Dr Elaine Heslop has secured a significant Employment Tribunal victory against her former employer Oxford Saïd Business School.
The Tribunal found that Dr Heslop was unfairly dismissed following whistleblowing claims that the business school had, amongst other things, misled the government over its £22 million ‘major project leadership academy’ programme designed to equip those working in government with the skills needed to drive large and complex projects.
The Employment Tribunal agreed that Dr Heslop had been unfairly dismissed and that the whistleblowing was a ‘protected disclosure’. Awarded damages to be announced in a separate hearing in May 2021 are expected to be very substantial.
Dr Heslop joined Oxford Saïd Business School as its Director of Custom Executive Education in 2016. In 2018, Dr Heslop raised concerns that the business school was attempting to breach EU procurement rules by offering the Cabinet Office a 20 per cent discount, interpreted as a bribe, to retain the contract for the programme and avoid a public procurement process.
More seriously, she also raised concerns that the Cabinet Office had been ‘materially mislead’ having been charged £934,000 for a bespoke ‘major project leadership academy’ in which it would own intellectual property but which was almost identical to existing courses offered by Oxford Saïd Business School. The issue only came to light when the government tried to licence the programme to the Australian government.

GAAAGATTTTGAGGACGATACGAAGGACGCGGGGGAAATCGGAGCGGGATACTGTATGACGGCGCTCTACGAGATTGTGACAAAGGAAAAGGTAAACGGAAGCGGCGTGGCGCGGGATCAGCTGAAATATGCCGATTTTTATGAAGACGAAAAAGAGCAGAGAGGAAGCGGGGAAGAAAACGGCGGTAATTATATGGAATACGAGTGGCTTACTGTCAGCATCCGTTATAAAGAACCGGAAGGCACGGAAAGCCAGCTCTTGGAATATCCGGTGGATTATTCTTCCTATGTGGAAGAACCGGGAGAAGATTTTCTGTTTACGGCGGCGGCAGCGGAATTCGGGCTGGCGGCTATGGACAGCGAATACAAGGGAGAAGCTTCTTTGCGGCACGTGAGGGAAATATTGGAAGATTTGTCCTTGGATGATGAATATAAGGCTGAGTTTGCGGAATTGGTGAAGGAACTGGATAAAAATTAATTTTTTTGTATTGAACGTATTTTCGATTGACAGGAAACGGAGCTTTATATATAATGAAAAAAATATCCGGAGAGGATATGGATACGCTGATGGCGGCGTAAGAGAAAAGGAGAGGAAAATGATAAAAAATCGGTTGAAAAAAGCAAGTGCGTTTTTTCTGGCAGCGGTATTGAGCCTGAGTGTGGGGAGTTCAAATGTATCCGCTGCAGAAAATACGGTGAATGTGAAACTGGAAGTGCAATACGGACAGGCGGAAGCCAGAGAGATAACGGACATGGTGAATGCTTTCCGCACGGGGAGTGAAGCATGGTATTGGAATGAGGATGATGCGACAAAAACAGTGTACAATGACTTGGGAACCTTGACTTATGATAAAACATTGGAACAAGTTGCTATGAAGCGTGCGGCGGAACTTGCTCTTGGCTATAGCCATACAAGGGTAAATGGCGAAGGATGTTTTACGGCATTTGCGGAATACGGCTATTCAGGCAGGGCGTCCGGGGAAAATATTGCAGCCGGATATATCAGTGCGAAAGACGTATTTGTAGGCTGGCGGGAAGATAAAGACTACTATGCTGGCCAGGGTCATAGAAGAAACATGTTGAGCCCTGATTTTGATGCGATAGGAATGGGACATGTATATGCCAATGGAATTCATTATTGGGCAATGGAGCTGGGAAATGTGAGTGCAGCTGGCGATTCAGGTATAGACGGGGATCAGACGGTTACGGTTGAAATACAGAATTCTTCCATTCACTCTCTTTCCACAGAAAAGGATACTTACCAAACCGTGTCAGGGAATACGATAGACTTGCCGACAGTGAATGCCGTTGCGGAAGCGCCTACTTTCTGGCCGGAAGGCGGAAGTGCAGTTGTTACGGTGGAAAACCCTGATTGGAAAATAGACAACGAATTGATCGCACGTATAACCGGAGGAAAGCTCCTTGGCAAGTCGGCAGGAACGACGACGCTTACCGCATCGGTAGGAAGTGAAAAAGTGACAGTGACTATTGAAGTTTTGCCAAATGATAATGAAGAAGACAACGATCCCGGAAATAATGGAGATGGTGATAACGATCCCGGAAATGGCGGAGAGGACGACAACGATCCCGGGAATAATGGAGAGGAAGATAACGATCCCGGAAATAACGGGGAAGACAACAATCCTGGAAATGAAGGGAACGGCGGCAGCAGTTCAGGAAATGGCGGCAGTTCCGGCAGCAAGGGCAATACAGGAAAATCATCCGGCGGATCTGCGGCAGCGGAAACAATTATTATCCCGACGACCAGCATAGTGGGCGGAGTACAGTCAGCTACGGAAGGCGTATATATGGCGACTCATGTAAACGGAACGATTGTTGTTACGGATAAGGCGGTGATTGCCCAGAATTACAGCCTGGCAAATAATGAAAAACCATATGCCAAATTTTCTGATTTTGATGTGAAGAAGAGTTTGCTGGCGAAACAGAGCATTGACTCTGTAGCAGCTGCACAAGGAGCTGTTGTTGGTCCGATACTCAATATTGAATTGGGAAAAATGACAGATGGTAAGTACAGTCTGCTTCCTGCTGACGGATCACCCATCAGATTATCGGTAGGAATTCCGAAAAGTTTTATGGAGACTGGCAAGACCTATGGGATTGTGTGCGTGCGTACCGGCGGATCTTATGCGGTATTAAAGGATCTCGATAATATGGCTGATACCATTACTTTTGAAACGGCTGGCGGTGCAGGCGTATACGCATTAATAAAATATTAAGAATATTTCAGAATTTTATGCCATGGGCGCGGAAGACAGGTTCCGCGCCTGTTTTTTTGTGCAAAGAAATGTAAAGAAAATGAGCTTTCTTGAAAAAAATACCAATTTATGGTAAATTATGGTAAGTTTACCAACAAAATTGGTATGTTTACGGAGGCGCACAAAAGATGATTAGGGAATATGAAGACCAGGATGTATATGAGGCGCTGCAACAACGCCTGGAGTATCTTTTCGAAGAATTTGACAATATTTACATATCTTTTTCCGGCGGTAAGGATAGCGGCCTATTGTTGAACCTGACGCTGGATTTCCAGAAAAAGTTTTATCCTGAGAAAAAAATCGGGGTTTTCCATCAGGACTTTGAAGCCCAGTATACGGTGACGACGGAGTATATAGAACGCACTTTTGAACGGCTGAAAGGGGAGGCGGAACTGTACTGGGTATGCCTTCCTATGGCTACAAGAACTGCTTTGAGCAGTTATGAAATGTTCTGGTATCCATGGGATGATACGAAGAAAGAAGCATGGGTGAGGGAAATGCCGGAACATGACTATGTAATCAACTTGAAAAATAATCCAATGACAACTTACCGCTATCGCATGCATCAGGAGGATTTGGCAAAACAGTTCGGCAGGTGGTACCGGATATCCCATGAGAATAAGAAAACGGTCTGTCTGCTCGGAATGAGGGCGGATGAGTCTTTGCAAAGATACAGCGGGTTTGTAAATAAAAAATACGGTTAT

Dr Elaine Heslop said at the time that the ‘Cabinet Office had spent so much on development fees they would have a reasonable expectation that tailored written materials did exist’. She went on to say that ‘I felt physically sick when I had seen the cut and paste job when I had examined the programme materials’.
The business school responded by questioning her leadership capabilities and dismissing her from her post in September 2018.
Richard Woodman, a Partner in the Employment Team at law firm Royds Withy King, acting for Dr Elaine Heslop, said: “Dr Heslop is very pleased to have been vindicated by this judgment. She always believed that she was sacked for speaking the truth to power and is delighted that Employment Judge Anstis and his colleagues agreed.
“It has been a long haul for her against much better resourced opposition and she hopes that Oxford Saïd Business School will promptly accept the financial consequences of the judgment so that she can move on with life.”
A statement release by Oxford Saïd Business School today said:
“We are reviewing the tribunal’s findings. Our School aspires to uphold the highest standards of teaching, learning and governance.
“We regularly reassess the training and ongoing support we provide to managers in handling sensitive conversations with members of their team.
“We refute any allegation that the Cabinet Office was misled about the design and content of this bespoke programme. We are proud to continue to work with the Cabinet Office, and of the superb work of our faculty and staff in delivering world-class executive education to all our clients.
“The Major Projects Leadership Academy has run successfully since 2012. Throughout, the Business School has worked closely with the Cabinet Office to develop and continually refine a robust and impactful programme, drawing on our expertise in this area, including other specialised programmes we run such as the School’s Masters in Major Programme Management.”